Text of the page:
The Queensland Law and Justice Institute (QLJI) says Premier Campbell Newman was out of line when he effectively criticised a retired Supreme Court judge yesterday.
Retired justice Richard Chesterman said it was bad law and bad policy to give the Attorney-General the power to bypass the courts and keep some sex offenders behind bars indefinitely.
Several barristers have also criticised the new sex offender laws.
Mr Newman yesterday described critics of the new tough measures as “apologists for paedophiles”.
‘Beyond a joke’
However, QLJI president Peter Callaghan SC says the debate has sunk to a new low.
“There are legitimate concerns about the fact the powers have been taken from judges and given to politicians about whether this law is constitutional,” he said.
“To say that the only people who are criticising these laws are apologists for sex offenders and paedophiles is beyond a joke.
“I just don’t think a remark like that is part of an intelligent debate.
“No-one who is criticising these laws is an apologist for the people under the discussion – we’re an apologist for democracy.”
‘Living in ivory towers’
Premier Campbell Newman has told Fairfax radio today critics of his Government’s new sex offender laws are “living in ivory towers”.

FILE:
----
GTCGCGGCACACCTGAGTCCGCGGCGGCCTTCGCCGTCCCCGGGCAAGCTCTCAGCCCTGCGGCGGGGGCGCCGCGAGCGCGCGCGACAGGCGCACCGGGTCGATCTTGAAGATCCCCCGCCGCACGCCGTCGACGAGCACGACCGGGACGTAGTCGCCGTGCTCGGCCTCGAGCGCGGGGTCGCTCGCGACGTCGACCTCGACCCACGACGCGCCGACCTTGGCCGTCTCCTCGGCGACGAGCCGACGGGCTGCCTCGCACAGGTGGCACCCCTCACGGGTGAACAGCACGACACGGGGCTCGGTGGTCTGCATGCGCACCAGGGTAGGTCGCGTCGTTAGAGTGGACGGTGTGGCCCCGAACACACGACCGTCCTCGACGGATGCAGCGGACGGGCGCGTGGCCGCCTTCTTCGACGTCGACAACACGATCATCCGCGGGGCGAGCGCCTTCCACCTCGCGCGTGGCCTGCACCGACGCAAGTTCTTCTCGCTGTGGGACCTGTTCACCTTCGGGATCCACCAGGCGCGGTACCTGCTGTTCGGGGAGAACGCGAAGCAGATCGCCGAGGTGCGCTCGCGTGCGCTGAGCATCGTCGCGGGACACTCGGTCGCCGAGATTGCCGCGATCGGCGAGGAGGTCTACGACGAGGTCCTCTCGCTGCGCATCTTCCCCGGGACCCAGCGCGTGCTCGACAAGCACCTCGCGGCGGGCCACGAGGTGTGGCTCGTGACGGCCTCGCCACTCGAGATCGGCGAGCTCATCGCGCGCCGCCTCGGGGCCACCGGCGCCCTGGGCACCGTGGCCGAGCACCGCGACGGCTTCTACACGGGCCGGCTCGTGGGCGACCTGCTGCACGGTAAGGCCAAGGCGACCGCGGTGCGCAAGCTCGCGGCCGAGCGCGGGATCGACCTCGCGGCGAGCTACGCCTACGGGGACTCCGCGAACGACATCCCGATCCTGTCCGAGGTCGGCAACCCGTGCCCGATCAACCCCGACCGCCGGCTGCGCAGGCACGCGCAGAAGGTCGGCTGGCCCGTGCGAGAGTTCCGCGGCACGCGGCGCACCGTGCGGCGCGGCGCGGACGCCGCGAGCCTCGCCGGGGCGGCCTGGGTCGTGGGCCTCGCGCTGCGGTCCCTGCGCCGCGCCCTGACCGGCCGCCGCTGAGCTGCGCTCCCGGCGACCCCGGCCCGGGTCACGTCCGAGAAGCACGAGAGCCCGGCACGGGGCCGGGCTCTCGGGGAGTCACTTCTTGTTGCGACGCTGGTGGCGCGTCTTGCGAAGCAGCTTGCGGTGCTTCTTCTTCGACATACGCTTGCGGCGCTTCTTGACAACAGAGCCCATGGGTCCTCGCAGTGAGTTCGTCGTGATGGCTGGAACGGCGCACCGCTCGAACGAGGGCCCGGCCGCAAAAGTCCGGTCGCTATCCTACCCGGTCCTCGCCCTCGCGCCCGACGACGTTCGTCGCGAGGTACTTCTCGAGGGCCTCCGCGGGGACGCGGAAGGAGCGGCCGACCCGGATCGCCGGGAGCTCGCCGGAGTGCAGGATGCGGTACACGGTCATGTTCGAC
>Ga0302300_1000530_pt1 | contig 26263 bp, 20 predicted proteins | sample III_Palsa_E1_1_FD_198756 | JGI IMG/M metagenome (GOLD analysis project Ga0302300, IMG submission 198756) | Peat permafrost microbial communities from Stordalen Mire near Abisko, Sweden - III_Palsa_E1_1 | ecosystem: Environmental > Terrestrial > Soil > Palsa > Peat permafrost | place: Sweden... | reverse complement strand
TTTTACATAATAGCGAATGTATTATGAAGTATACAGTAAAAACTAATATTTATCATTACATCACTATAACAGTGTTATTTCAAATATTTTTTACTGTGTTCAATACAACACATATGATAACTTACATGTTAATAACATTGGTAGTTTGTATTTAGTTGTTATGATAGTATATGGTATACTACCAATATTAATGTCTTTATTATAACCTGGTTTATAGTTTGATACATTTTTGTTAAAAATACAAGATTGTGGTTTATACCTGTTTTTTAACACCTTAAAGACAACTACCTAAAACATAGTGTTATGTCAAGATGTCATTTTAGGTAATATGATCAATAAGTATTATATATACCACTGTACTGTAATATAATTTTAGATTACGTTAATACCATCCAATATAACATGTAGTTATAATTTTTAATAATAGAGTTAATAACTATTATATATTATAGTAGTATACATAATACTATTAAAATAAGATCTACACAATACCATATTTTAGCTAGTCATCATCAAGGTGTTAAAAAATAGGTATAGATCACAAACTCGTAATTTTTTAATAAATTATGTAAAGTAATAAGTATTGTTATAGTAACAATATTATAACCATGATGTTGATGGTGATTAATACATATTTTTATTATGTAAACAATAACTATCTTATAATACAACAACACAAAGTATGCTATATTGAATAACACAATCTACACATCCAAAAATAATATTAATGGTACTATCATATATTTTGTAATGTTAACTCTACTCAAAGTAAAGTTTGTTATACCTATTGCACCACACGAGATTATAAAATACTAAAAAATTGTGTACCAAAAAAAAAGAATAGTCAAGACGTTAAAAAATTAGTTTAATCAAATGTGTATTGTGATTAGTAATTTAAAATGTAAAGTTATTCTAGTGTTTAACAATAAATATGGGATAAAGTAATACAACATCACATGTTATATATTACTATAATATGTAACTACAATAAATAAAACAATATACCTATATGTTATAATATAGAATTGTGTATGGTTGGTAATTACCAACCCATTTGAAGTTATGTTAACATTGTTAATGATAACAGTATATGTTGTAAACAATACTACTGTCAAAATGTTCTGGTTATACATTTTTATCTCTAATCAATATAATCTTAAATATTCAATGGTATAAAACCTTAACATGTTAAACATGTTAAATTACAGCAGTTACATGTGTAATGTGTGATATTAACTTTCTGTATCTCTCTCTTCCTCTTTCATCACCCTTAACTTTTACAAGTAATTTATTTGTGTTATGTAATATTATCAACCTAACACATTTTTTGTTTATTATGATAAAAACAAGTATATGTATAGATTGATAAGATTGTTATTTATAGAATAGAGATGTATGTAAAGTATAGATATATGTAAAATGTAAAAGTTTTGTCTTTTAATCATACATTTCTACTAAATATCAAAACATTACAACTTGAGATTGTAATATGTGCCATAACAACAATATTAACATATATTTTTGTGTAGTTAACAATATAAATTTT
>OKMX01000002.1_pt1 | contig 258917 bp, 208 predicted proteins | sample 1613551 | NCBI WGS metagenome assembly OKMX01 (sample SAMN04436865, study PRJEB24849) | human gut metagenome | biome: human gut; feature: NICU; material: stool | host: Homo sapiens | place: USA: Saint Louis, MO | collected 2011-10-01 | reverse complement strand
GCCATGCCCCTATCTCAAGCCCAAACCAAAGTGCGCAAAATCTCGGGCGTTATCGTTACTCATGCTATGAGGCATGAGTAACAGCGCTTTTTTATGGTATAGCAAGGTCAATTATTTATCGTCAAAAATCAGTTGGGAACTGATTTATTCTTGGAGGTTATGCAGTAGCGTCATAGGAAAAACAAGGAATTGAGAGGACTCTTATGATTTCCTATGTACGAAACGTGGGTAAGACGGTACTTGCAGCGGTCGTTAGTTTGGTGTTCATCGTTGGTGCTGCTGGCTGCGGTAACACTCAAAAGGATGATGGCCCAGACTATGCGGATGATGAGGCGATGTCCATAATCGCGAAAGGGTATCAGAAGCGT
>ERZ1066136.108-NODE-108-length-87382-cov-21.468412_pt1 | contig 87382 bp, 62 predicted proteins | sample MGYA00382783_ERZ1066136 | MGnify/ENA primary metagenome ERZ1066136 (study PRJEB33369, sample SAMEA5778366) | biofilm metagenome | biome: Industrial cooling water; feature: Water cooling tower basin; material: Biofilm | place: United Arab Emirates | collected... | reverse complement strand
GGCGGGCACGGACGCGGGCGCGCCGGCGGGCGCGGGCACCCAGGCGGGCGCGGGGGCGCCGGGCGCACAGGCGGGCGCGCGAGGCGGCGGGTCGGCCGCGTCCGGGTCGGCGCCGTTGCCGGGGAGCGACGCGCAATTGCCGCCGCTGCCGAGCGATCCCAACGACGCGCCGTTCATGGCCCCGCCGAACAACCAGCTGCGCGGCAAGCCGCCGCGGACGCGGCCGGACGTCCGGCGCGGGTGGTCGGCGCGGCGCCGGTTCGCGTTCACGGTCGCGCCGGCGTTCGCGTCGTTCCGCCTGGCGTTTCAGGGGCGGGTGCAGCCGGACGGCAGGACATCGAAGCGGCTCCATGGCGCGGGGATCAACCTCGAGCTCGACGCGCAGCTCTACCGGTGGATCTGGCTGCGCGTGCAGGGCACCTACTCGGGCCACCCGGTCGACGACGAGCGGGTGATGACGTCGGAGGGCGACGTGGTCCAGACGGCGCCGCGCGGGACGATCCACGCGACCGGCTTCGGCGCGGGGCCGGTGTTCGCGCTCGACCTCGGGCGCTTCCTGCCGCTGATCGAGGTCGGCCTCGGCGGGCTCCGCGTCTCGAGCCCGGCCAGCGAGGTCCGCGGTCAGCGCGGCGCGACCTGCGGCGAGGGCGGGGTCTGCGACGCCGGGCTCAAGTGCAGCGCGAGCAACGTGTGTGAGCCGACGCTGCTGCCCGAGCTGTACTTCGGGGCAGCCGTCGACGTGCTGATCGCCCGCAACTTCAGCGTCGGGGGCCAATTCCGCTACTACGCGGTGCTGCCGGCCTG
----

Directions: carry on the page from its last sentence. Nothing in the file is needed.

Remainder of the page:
Mr Newman says the public supports the Government’s stance.
“I’m sorry Richard [Chesterman], I’m sorry other members of the legal fraternity – what the community is saying is you need to listen,” he said.
“You need to come out of your ivory towers.
“You need to mix with the ordinary men and women across Queensland who’ve said ‘we’ve had enough of people who are a threat to the community being released’.”
He also told Fairfax Radio he is also concerned by recent court decisions granting bail to alleged outlaw bikies.
“Queenslanders are sick of these people who get appointed into these jobs who then are totally unaccountable,” he said.
“Judges and magistrates don’t actually have to go for re-election – they’re there appointed, they have tenure, they’re there until a retiring age and I can’t influence them and I don’t try to influence them.”
Mr Newman says his LNP Government will be voted out if the public does not support the new laws on bikie gangs and sex offenders.
He says it is up to the courts to apply the new laws.
“I don’t tell judges what to do – neither does the Attorney-General – nor are we now,” he said.
“What we are saying is the community is has said ‘enough’s enough, we’re not being protected’ and we’re saying here are a new set of laws to protect Queenslanders.
“If Queenslanders don’t like that, they’ll vote us out – there is nothing sinister about that.”
Mr Newman repeated his claim on Fairfax radio that critics of the policy are apologists for paedophiles and rapists.
“If you’re not going to offer solutions then essentially you are an apologist for those sorts of people,” he said.